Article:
EA: Our target is women with partners/husbands that have type 2 diabetes or pre diabetes. It’s really important for them to heed the science-based advice, because this disease is not only easily treatable, it’s reversible! There are so many things women can do to support their husbands and help them get and stay healthy through lifestyle change. Many women don’t know where or how to start helping their husbands.
Women are generally more involved with grocery shopping and meal prep than most men. That’s just a fact. Which is why the book is addressed to women. We can debate the politics after he gets healthy. If they haven’t already, they are going to have to take control of the food in their home. Yes, it is a bit sexist, but if you want him to defeat diabetes and have a healthy, vibrant, long life together . . . I’m sorry, but people really don’t have a choice. My wonderful Michael is an exception. He shops, cleans, does laundry, and brings home the bacon. (I just don’t let him eat too much of it!)
EZ: What are 5 changes diabetics can make today to eat and live more healthfully?
EA: 1) Eat a healthy breakfast and a smaller dinner. Research shows that eating more calories at breakfast and less later in the day can suppress blood sugar surges all day long.
2) Pile on the veggies. Veggies fill you up without filling you out. Veggies low in carbohydrates (such as carrots, broccoli, lettuce and cucumbers) provide fiber and nutrients with few calories.
3) Snack smart. Instead of grabbing a donut from the break room or chips from the vending machine, pack him a smart snack such as low fat plain yogurt and fruit or an ounce of almonds. A smart snack will keep blood sugar levels balanced and hunger at bay, so he can stick to his healthy eating plan.
4) Shop slim. Rather than eliminating his favorite foods completely, which creates tension and can lead to cheating, buy small single serving bags or fun-sized treats for occasional indulgences.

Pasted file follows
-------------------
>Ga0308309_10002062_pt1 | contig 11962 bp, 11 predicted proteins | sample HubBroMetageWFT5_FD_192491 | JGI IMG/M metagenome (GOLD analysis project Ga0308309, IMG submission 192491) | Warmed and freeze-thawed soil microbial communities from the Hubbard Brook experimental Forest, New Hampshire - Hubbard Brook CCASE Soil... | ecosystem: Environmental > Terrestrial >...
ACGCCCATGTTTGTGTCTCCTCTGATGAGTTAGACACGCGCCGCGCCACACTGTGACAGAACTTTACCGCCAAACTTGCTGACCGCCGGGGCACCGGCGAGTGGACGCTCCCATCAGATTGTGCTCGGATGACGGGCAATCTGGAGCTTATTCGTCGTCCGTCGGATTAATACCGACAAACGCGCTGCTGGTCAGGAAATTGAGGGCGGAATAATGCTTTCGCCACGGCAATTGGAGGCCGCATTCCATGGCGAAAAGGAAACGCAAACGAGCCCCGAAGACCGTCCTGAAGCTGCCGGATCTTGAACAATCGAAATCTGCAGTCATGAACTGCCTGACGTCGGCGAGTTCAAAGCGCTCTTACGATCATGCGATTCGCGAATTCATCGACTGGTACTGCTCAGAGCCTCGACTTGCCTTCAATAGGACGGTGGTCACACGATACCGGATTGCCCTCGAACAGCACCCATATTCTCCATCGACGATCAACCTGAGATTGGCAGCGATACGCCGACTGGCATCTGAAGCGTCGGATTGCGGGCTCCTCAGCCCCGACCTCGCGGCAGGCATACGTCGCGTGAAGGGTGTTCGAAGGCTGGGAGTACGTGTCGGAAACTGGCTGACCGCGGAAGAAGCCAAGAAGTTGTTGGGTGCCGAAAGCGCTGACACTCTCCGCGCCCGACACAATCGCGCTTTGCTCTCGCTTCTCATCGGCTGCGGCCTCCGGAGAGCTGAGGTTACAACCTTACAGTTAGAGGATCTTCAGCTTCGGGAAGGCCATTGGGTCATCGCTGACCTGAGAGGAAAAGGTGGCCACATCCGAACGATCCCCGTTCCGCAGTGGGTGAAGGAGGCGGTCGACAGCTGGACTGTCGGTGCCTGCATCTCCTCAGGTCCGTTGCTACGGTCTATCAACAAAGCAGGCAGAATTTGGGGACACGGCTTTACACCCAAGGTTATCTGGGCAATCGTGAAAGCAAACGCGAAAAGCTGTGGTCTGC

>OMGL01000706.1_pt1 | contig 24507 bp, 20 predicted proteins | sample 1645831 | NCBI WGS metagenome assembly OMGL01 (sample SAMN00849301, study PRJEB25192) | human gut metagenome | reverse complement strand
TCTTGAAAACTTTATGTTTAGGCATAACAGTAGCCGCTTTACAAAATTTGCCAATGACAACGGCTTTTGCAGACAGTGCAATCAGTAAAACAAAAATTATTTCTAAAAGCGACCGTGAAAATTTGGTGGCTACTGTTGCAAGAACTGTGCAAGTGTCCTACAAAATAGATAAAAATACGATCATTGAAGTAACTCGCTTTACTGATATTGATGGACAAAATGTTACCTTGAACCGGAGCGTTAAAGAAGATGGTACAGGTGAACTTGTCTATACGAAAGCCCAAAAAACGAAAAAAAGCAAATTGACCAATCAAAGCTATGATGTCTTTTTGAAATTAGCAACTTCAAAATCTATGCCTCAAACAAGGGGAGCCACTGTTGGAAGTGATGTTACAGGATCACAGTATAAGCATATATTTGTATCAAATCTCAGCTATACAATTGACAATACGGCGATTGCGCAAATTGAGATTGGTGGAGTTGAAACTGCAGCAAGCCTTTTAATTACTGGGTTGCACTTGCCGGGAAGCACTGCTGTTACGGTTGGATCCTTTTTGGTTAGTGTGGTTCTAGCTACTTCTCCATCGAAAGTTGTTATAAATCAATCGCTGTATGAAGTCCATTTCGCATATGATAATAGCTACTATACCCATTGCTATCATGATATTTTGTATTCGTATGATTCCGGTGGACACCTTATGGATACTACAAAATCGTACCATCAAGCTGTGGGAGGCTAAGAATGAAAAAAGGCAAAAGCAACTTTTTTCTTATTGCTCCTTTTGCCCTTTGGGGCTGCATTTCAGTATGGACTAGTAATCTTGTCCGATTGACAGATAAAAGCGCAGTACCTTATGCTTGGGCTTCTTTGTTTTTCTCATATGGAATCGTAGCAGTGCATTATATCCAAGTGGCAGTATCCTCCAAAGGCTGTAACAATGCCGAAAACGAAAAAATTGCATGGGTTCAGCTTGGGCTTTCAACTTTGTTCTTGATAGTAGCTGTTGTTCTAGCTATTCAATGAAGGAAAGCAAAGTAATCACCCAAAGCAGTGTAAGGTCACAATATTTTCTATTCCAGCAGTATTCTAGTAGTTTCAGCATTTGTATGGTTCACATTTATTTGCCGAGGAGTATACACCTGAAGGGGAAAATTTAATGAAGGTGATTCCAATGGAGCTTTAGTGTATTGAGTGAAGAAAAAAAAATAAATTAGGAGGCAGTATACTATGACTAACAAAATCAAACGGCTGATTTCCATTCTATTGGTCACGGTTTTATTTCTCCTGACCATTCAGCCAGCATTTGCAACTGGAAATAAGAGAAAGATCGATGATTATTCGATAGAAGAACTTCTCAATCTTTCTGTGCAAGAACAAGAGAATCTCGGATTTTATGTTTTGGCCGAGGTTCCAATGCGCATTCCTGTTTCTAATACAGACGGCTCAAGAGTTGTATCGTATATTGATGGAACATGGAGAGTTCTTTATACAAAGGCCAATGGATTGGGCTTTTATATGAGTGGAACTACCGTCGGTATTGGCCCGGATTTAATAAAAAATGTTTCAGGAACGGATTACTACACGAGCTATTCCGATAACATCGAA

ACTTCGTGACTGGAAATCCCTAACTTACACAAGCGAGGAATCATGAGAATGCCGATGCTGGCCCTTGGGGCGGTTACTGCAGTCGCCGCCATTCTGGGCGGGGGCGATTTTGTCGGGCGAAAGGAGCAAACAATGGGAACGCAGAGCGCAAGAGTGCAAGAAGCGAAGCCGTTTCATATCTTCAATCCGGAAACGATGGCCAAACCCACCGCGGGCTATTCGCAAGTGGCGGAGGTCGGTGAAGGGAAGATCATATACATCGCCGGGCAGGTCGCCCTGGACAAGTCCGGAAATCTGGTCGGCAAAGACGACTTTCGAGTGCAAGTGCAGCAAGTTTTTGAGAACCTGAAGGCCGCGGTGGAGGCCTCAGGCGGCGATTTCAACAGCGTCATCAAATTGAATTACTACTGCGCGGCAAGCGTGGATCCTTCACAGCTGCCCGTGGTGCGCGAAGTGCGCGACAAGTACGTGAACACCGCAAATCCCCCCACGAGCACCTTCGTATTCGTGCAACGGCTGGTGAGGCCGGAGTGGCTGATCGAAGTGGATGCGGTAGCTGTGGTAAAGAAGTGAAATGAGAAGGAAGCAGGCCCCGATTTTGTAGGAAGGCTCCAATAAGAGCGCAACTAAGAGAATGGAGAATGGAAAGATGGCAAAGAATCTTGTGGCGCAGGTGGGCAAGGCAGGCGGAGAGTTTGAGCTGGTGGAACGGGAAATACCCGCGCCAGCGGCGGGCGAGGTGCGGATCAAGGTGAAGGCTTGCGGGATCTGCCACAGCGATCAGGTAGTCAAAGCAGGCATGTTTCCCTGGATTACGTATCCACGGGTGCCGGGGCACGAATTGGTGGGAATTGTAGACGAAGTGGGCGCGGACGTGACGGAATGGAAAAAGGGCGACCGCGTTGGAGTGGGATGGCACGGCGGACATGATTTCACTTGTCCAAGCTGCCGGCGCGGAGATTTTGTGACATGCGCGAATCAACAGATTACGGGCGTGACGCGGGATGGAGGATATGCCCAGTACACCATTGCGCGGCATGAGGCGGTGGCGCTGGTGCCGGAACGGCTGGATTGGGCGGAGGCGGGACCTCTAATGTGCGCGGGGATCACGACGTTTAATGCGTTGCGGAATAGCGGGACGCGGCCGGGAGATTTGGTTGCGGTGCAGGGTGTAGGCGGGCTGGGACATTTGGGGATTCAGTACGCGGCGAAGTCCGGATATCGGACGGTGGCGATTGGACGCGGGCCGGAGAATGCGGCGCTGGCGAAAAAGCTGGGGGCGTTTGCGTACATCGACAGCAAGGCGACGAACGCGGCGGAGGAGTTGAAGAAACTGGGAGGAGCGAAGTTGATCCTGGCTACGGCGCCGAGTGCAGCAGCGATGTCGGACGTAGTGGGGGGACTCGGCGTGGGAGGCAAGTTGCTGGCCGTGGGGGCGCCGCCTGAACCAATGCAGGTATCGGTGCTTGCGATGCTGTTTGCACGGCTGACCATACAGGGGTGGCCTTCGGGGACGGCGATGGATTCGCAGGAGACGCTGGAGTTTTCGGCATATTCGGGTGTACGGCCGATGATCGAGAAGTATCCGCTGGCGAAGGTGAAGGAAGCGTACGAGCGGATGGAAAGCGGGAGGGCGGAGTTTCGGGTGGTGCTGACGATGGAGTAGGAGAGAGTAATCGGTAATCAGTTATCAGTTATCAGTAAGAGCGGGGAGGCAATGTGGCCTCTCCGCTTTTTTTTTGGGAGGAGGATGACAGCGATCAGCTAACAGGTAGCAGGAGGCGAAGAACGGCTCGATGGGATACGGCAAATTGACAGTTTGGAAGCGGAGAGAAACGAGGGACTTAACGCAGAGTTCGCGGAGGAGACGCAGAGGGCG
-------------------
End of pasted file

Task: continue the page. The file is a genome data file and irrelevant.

5) Get creative. Cutting down on calories to help him lose weight isn’t just about weighing and measuring. For example, use smaller plates. It’s a weird trick, but studies show people eat less when the plate is smaller because it looks like there’s more food on the plate.
EZ: What’s the best advice you have for women to help their diabetic spouses, partners or significant others to eat better and live a more healthful lifestyle?
EA: Don’t nag. No matter how much you want to, don’t! While it’s tempting to nag and tell your husband what to do, what he’s doing wrong, etc., being supportive, encouraging, kind and non judgmental is a much better tactic. Nagging usually backfires. It can trigger resentment, may make him feel inadequate and isn’t healthy for your relationship. Nagging is also perceived as criticism so your spouse may ignore you or get defensive and eat whatever he wants.
Dr. Ellen Albertson, PhD, RDN, CD is a Psychologist, Registered Dietitian Nutritionist, Certified Wellcoach®, Mindful Self-Compassion Teacher and founder of SmashYourScale.com. She is is an expert on diabetes, weight loss, wellness, body image and behavioral psychology with over 20 years experience empowering people to optimize their health and wellbeing through holistic, lifestyle change. To learn more about her and her new book, visit her website.